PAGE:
Cash Flow Types in Fixed Income Securities

The first thing that any investor related to fixed income markets first notices about the market is the sheer variety of the instruments being traded. A large variety also means that the trading in bonds becomes more complex. Investors need to understand the different types of fixed-income securities that are available in the market.

Fixed income securities can be classified based on various parameters. In this article, we will have a look at the different types of bonds from a cash flow point of view.

  1. Plain Vanilla: Plain vanilla bonds, also known as bullet payment bonds have the most common type of cash flow in the market. They are called bullet payment bonds since the periodic payments known as coupon payments are equal, whereas, in the end, the principal is paid in one shot, as a lumpsum payment. Since this type of cash flow is used most often, they are called plain vanilla bonds.

  2. Amortized Bonds: Amortized bonds have a totally different cash flow pattern as compared to plain vanilla bonds. These bonds follow the amortization process. This means that every payment which is made to the bondholder consists of both principals as well as interest. The composition of principal and interest changes during the repayment period. The initial payments have a larger interest component whereas the later periods have a larger interest component. Such bonds mimic the cash flow pattern of an annuity. Hence, they are often referred to as annuity bonds. Amortized bonds can either be fully amortized or can be partially amortized. Partially amortized are hybrid bonds which combine the cash flow patterns of both types of bonds mentioned above. This means that a part of their value is returned in the form of amortized payments whereas another part is returned in the form of periodic coupon payments as well as bullet payments at the end of the tenure.

  3. Perpetual Bonds: Perpetual bonds, also known as “perps” or “consols” form another type of cash flow in the fixed income security market. The defining feature of perpetual bonds is that these bonds never return the principal which has been taken. Instead, these bonds keep on making periodic interest payments forever. The nominal value of coupon payments remains the same throughout the years. However, because of the time value of money, the real value of coupon payments keeps eroding through the years until finally, it accounts for a negligible value in the distant future. There are very few perpetual bonds in the global market. This is because there are very few such entities that investors trust are capable of making coupon payments forever. If investors do not think that the entity will exist in the distant future, then they will lend money to such an entity for an extremely long term duration.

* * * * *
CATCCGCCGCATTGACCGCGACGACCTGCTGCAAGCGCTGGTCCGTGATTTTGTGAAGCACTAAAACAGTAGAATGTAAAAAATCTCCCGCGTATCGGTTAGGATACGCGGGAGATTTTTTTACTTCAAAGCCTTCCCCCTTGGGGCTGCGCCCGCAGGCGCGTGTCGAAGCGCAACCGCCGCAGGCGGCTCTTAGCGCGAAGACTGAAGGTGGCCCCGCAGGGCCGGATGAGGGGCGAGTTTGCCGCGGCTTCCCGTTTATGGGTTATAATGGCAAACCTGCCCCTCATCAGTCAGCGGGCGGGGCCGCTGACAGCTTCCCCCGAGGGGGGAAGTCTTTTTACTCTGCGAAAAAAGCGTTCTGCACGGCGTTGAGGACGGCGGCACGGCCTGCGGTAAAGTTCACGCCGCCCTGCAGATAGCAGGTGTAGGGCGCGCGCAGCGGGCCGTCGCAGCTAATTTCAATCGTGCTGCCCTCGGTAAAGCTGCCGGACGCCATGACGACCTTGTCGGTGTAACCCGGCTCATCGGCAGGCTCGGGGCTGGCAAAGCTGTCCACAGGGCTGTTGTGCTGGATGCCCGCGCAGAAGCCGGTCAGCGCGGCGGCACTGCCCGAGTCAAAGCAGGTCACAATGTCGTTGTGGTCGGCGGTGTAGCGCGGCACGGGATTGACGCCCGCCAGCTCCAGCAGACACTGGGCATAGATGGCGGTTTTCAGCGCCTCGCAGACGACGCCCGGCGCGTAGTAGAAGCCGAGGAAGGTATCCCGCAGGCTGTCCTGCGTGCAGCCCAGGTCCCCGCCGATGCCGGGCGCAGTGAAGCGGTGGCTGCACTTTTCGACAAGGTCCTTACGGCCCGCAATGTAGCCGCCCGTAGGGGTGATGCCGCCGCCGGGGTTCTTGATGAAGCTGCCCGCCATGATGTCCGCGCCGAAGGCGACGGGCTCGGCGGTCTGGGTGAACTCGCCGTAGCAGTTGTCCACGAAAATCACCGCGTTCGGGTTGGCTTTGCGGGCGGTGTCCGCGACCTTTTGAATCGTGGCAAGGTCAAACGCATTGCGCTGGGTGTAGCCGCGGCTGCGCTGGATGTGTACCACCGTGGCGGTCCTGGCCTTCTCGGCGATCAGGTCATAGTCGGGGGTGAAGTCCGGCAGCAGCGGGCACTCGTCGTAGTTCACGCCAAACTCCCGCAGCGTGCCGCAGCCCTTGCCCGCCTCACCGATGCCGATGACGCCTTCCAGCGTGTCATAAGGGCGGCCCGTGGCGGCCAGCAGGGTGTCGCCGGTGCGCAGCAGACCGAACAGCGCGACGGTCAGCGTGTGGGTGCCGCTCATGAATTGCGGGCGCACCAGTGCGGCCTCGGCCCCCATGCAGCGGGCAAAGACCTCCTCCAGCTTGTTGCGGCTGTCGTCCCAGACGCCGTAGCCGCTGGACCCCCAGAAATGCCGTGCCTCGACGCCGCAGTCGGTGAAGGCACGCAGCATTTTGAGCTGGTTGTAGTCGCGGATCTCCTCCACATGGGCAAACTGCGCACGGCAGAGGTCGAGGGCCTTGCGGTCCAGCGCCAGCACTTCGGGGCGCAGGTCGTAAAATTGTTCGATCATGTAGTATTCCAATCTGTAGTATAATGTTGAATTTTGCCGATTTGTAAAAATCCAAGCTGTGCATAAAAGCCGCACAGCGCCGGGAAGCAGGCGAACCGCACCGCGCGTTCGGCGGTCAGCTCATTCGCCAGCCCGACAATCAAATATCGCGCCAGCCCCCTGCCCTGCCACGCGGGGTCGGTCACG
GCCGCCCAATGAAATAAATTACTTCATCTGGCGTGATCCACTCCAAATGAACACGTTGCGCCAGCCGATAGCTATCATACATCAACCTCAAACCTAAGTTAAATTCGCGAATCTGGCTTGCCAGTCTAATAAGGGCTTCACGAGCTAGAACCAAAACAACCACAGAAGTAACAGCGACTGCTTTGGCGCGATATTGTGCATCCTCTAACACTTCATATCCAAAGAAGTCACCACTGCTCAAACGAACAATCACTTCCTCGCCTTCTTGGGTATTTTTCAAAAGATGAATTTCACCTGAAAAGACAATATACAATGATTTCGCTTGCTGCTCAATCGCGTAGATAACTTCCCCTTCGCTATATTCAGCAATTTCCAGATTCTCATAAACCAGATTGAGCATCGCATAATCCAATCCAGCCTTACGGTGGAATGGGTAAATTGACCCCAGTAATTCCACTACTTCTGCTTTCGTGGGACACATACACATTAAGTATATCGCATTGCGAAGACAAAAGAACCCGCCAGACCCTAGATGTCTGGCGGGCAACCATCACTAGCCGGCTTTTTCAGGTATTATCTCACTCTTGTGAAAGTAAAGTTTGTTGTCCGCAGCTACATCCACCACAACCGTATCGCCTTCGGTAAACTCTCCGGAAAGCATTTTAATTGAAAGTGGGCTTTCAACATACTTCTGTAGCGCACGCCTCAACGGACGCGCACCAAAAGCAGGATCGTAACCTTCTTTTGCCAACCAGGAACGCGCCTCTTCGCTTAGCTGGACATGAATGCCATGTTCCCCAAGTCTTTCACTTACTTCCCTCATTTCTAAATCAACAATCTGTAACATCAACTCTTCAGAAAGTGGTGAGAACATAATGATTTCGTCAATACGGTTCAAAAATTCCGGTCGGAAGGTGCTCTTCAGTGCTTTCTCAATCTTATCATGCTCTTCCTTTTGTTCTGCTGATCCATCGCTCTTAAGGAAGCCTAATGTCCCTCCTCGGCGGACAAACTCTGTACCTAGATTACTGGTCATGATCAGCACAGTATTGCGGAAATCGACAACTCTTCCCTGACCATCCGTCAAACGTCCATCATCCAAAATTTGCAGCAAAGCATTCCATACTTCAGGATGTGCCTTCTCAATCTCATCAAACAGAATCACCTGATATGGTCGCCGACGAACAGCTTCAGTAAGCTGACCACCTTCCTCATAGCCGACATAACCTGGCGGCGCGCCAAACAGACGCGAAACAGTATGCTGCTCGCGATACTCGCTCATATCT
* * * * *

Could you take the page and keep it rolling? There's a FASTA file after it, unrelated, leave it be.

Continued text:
4. Balloon Payments: Balloon payments are similar to bullet payments in the sense that there are periodic payments and lumpsum payments. However, instead, of repaying the entire principal debt at one go, companies break it into several balloon payments. For instance, if a company has borrowed $100 for 10 years, it may pay interest on the entire amount for the first five years and then may repay 50% of the principal i.e., $50 in the fifth year. Then, the company will continue paying investors interest on the balance amount until the entire amount is paid off in the tenth year. Companies use a ballooning cash flow structure when they believe that the future payments that they receive will be considerably larger than their current cash flow. Hence, they would want to retire some of the excess debt in order to save interest payments.

  5. Sinking Fund: Sinking fund-based bonds provide another variant of cash flow to investors. A sinking fund is typically a fund in which the borrowers keep adding money on an annual basis. The money in this fund is then used to retire a pre-specified number of bonds. For instance, if a company has $100 worth of bonds outstanding and it has a sinking fund arrangement, it may be contractually required to reduce the principal value of outstanding bonds to $90 in the first year, $80 in the next year, and so on.

    Bonds are identified based on a random program and those bondholders are required to surrender their bonds in lieu of full cash payment. It is also possible that instead of fully paying out some bondholders, the company may decide to reduce the outstanding principal by 10% across bondholders. The sinking fund arrangement has some drawbacks for both sides. For instance, the company may not be able to buy out its bonds if the market rates of such bonds are high. Also, the investors who receive the funds earlier than expected are exposed to reinvestment risk since they may not be able to deploy their funds to earn the same rate of return. However, many companies and investors still prefer this approach since it prevents companies from overleveraging and creating unnecessary credit risks.

The fact of the matter is that there are a wide variety of cash flow structures available to investors. Based on their individual time preference, the current interest rates as well as expectations of future interest rates, investors can decide on the type of structure that is most convenient to them.

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